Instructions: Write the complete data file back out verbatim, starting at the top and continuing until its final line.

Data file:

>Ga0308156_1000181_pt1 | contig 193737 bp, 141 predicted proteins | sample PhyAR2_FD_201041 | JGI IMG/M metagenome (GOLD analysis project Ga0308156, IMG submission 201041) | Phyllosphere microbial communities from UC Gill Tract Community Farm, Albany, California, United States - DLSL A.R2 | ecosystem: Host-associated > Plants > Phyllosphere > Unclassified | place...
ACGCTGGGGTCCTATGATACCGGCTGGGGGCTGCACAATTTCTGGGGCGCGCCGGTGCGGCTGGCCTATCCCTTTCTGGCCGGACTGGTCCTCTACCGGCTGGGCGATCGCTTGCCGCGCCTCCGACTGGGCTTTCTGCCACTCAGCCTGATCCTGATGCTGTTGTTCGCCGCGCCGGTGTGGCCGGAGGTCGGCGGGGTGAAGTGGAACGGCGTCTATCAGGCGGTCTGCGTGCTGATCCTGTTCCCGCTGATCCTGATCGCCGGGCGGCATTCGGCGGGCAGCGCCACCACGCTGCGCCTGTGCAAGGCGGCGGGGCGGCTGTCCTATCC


>Ga0308156_1000181_pt1 | contig 193737 bp, 141 predicted proteins | sample PhyAR2_FD_201041 | JGI IMG/M metagenome (GOLD analysis project Ga0308156, IMG submission 201041) | Phyllosphere microbial communities from UC Gill Tract Community Farm, Albany, California, United States - DLSL A.R2 | ecosystem: Host-associated > Plants > Phyllosphere > Unclassified | place...
ACGCTGGGGTCCTATGATACCGGCTGGGGGCTGCACAATTTCTGGGGCGCGCCGGTGCGGCTGGCCTATCCCTTTCTGGCCGGACTGGTCCTCTACCGGCTGGGCGATCGCTTGCCGCGCCTCCGACTGGGCTTTCTGCCACTCAGCCTGATCCTGATGCTGTTGTTCGCCGCGCCGGTGTGGCCGGAGGTCGGCGGGGTGAAGTGGAACGGCGTCTATCAGGCGGTCTGCGTGCTGATCCTGTTCCCGCTGATCCTGATCGCCGGGCGGCATTCGGCGGGCAGCGCCACCACGCTGCGCCTGTGCAAGGCGGCGGGGCGGCTGTCCTATCC